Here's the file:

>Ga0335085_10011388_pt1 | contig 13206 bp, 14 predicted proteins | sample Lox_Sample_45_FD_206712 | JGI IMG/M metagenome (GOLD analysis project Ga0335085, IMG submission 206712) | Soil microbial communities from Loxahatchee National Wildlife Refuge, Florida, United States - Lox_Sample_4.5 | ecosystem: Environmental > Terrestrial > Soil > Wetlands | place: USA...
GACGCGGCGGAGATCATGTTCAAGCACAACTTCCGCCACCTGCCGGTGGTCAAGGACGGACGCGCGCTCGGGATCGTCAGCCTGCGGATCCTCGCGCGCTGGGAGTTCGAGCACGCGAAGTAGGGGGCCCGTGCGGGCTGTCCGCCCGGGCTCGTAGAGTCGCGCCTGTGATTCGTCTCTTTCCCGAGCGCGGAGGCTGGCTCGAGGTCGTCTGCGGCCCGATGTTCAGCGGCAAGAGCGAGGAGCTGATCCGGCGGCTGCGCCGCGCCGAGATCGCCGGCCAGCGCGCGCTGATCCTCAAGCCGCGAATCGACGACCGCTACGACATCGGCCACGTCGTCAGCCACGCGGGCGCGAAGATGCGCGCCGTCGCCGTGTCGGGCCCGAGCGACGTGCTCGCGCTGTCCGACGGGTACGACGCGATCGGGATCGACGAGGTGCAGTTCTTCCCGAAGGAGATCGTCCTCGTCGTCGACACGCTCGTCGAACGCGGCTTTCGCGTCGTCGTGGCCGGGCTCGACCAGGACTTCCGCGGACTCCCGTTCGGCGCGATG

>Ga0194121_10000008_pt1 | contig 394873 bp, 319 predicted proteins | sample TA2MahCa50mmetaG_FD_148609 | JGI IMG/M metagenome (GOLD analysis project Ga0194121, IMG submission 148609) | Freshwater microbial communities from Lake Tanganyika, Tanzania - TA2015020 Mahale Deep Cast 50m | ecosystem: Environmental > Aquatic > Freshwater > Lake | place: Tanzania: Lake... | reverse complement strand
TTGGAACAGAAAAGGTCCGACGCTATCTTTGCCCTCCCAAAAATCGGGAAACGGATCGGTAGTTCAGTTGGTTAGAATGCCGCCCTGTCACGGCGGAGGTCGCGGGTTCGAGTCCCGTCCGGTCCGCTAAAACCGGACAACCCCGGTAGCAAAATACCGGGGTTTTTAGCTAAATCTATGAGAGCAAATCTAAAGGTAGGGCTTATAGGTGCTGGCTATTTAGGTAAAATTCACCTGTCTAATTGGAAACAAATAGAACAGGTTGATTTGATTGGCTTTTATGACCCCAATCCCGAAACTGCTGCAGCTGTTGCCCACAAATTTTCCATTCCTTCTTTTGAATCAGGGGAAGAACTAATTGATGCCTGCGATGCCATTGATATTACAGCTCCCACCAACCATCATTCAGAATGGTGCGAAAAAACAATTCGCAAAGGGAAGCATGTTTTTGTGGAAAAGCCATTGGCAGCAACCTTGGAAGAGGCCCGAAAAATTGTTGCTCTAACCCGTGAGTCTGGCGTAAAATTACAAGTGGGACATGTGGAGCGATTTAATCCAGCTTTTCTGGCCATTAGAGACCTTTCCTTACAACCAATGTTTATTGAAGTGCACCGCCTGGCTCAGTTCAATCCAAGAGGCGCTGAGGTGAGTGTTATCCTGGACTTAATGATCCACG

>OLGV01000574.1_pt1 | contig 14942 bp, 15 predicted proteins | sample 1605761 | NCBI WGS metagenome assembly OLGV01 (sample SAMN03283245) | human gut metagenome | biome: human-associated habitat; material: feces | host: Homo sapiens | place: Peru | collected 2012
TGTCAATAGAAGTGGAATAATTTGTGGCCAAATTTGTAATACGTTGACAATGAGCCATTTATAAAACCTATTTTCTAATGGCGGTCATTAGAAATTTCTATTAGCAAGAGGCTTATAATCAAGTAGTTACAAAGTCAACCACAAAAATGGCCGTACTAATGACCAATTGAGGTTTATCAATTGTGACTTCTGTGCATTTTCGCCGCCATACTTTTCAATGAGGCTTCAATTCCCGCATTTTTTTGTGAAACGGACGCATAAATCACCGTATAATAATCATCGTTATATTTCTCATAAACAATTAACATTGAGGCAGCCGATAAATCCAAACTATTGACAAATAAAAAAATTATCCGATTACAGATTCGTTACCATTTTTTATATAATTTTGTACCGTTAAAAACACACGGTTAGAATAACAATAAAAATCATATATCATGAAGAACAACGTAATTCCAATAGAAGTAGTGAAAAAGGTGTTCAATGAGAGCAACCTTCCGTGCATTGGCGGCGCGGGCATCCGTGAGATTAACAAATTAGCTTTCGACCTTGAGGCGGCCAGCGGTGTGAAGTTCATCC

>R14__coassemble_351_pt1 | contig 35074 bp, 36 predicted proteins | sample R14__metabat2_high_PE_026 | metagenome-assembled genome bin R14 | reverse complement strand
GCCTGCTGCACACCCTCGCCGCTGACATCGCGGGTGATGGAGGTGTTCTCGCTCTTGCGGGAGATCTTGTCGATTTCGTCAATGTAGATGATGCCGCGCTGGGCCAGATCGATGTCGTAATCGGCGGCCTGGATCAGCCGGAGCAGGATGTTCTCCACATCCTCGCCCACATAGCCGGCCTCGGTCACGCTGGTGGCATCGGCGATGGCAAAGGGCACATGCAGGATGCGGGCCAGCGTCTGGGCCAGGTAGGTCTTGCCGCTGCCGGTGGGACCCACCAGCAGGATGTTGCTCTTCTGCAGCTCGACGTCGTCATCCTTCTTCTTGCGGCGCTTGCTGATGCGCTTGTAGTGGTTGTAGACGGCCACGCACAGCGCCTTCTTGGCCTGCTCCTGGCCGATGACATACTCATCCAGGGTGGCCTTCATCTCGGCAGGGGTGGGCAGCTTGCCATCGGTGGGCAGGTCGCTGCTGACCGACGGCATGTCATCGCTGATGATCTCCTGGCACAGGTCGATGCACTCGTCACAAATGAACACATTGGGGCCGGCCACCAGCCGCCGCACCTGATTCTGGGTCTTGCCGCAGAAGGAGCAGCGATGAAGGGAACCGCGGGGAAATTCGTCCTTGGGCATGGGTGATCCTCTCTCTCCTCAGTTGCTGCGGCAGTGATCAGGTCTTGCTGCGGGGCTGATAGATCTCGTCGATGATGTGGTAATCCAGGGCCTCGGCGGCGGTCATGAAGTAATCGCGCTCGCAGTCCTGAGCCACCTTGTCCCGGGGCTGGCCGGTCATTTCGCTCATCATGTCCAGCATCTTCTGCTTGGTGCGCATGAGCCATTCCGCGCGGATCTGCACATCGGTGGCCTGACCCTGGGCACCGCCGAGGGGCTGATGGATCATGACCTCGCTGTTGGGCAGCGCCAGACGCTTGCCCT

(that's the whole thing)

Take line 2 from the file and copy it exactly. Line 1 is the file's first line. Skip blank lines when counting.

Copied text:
GACGCGGCGGAGATCATGTTCAAGCACAACTTCCGCCACCTGCCGGTGGTCAAGGACGGACGCGCGCTCGGGATCGTCAGCCTGCGGATCCTCGCGCGCTGGGAGTTCGAGCACGCGAAGTAGGGGGCCCGTGCGGGCTGTCCGCCCGGGCTCGTAGAGTCGCGCCTGTGATTCGTCTCTTTCCCGAGCGCGGAGGCTGGCTCGAGGTCGTCTGCGGCCCGATGTTCAGCGGCAAGAGCGAGGAGCTGATCCGGCGGCTGCGCCGCGCCGAGATCGCCGGCCAGCGCGCGCTGATCCTCAAGCCGCGAATCGACGACCGCTACGACATCGGCCACGTCGTCAGCCACGCGGGCGCGAAGATGCGCGCCGTCGCCGTGTCGGGCCCGAGCGACGTGCTCGCGCTGTCCGACGGGTACGACGCGATCGGGATCGACGAGGTGCAGTTCTTCCCGAAGGAGATCGTCCTCGTCGTCGACACGCTCGTCGAACGCGGCTTTCGCGTCGTCGTGGCCGGGCTCGACCAGGACTTCCGCGGACTCCCGTTCGGCGCGATG